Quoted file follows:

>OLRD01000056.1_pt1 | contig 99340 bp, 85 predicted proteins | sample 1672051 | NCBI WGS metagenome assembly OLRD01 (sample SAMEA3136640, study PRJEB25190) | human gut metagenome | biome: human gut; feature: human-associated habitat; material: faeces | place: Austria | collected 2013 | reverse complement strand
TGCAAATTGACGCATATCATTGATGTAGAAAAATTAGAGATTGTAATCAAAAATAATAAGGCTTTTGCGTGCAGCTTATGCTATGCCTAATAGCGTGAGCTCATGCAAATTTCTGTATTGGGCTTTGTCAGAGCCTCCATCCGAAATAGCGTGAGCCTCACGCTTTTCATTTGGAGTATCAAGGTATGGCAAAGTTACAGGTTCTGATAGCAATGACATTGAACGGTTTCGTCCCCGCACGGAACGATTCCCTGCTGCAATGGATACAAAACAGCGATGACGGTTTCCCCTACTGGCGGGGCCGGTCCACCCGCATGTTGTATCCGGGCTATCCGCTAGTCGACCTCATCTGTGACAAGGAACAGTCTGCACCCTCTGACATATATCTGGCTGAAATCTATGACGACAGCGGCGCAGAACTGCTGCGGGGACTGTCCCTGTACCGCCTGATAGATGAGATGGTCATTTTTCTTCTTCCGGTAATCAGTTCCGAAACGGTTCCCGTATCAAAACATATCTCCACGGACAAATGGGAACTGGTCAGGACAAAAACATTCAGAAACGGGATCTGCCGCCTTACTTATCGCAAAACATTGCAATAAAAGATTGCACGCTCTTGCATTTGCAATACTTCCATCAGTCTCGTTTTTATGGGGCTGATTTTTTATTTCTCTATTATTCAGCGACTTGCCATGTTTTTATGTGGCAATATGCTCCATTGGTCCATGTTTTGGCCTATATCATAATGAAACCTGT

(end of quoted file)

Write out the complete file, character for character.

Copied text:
>OLRD01000056.1_pt1 | contig 99340 bp, 85 predicted proteins | sample 1672051 | NCBI WGS metagenome assembly OLRD01 (sample SAMEA3136640, study PRJEB25190) | human gut metagenome | biome: human gut; feature: human-associated habitat; material: faeces | place: Austria | collected 2013 | reverse complement strand
TGCAAATTGACGCATATCATTGATGTAGAAAAATTAGAGATTGTAATCAAAAATAATAAGGCTTTTGCGTGCAGCTTATGCTATGCCTAATAGCGTGAGCTCATGCAAATTTCTGTATTGGGCTTTGTCAGAGCCTCCATCCGAAATAGCGTGAGCCTCACGCTTTTCATTTGGAGTATCAAGGTATGGCAAAGTTACAGGTTCTGATAGCAATGACATTGAACGGTTTCGTCCCCGCACGGAACGATTCCCTGCTGCAATGGATACAAAACAGCGATGACGGTTTCCCCTACTGGCGGGGCCGGTCCACCCGCATGTTGTATCCGGGCTATCCGCTAGTCGACCTCATCTGTGACAAGGAACAGTCTGCACCCTCTGACATATATCTGGCTGAAATCTATGACGACAGCGGCGCAGAACTGCTGCGGGGACTGTCCCTGTACCGCCTGATAGATGAGATGGTCATTTTTCTTCTTCCGGTAATCAGTTCCGAAACGGTTCCCGTATCAAAACATATCTCCACGGACAAATGGGAACTGGTCAGGACAAAAACATTCAGAAACGGGATCTGCCGCCTTACTTATCGCAAAACATTGCAATAAAAGATTGCACGCTCTTGCATTTGCAATACTTCCATCAGTCTCGTTTTTATGGGGCTGATTTTTTATTTCTCTATTATTCAGCGACTTGCCATGTTTTTATGTGGCAATATGCTCCATTGGTCCATGTTTTGGCCTATATCATAATGAAACCTGT